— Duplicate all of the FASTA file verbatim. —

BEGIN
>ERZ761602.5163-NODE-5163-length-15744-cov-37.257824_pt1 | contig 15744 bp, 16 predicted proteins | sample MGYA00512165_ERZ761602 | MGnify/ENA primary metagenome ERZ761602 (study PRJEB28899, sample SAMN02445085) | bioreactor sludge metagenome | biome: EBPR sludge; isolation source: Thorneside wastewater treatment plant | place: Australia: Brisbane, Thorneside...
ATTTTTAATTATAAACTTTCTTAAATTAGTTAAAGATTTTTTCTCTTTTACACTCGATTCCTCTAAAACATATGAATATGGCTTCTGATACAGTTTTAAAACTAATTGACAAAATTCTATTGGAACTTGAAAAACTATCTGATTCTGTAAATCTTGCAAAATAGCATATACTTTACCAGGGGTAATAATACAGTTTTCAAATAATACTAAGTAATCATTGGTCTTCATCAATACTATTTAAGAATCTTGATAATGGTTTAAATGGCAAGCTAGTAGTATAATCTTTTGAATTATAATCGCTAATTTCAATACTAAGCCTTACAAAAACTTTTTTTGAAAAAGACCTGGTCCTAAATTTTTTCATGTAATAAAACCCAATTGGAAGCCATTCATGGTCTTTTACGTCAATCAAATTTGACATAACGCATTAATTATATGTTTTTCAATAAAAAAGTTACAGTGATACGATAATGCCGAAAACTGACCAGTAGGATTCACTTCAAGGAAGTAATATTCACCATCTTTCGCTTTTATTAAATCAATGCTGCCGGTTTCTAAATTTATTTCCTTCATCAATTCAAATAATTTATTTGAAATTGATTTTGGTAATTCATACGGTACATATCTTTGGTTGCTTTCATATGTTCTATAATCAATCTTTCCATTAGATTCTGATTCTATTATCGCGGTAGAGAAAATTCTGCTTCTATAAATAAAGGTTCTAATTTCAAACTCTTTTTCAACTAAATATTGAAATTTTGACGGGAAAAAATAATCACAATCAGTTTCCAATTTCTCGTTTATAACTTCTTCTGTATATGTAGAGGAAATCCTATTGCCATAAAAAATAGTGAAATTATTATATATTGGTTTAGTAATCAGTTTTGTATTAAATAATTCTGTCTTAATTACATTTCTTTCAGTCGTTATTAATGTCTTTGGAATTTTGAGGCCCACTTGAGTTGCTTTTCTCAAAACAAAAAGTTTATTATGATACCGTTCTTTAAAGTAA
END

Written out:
>ERZ761602.5163-NODE-5163-length-15744-cov-37.257824_pt1 | contig 15744 bp, 16 predicted proteins | sample MGYA00512165_ERZ761602 | MGnify/ENA primary metagenome ERZ761602 (study PRJEB28899, sample SAMN02445085) | bioreactor sludge metagenome | biome: EBPR sludge; isolation source: Thorneside wastewater treatment plant | place: Australia: Brisbane, Thorneside...
ATTTTTAATTATAAACTTTCTTAAATTAGTTAAAGATTTTTTCTCTTTTACACTCGATTCCTCTAAAACATATGAATATGGCTTCTGATACAGTTTTAAAACTAATTGACAAAATTCTATTGGAACTTGAAAAACTATCTGATTCTGTAAATCTTGCAAAATAGCATATACTTTACCAGGGGTAATAATACAGTTTTCAAATAATACTAAGTAATCATTGGTCTTCATCAATACTATTTAAGAATCTTGATAATGGTTTAAATGGCAAGCTAGTAGTATAATCTTTTGAATTATAATCGCTAATTTCAATACTAAGCCTTACAAAAACTTTTTTTGAAAAAGACCTGGTCCTAAATTTTTTCATGTAATAAAACCCAATTGGAAGCCATTCATGGTCTTTTACGTCAATCAAATTTGACATAACGCATTAATTATATGTTTTTCAATAAAAAAGTTACAGTGATACGATAATGCCGAAAACTGACCAGTAGGATTCACTTCAAGGAAGTAATATTCACCATCTTTCGCTTTTATTAAATCAATGCTGCCGGTTTCTAAATTTATTTCCTTCATCAATTCAAATAATTTATTTGAAATTGATTTTGGTAATTCATACGGTACATATCTTTGGTTGCTTTCATATGTTCTATAATCAATCTTTCCATTAGATTCTGATTCTATTATCGCGGTAGAGAAAATTCTGCTTCTATAAATAAAGGTTCTAATTTCAAACTCTTTTTCAACTAAATATTGAAATTTTGACGGGAAAAAATAATCACAATCAGTTTCCAATTTCTCGTTTATAACTTCTTCTGTATATGTAGAGGAAATCCTATTGCCATAAAAAATAGTGAAATTATTATATATTGGTTTAGTAATCAGTTTTGTATTAAATAATTCTGTCTTAATTACATTTCTTTCAGTCGTTATTAATGTCTTTGGAATTTTGAGGCCCACTTGAGTTGCTTTTCTCAAAACAAAAAGTTTATTATGATACCGTTCTTTAAAGTAA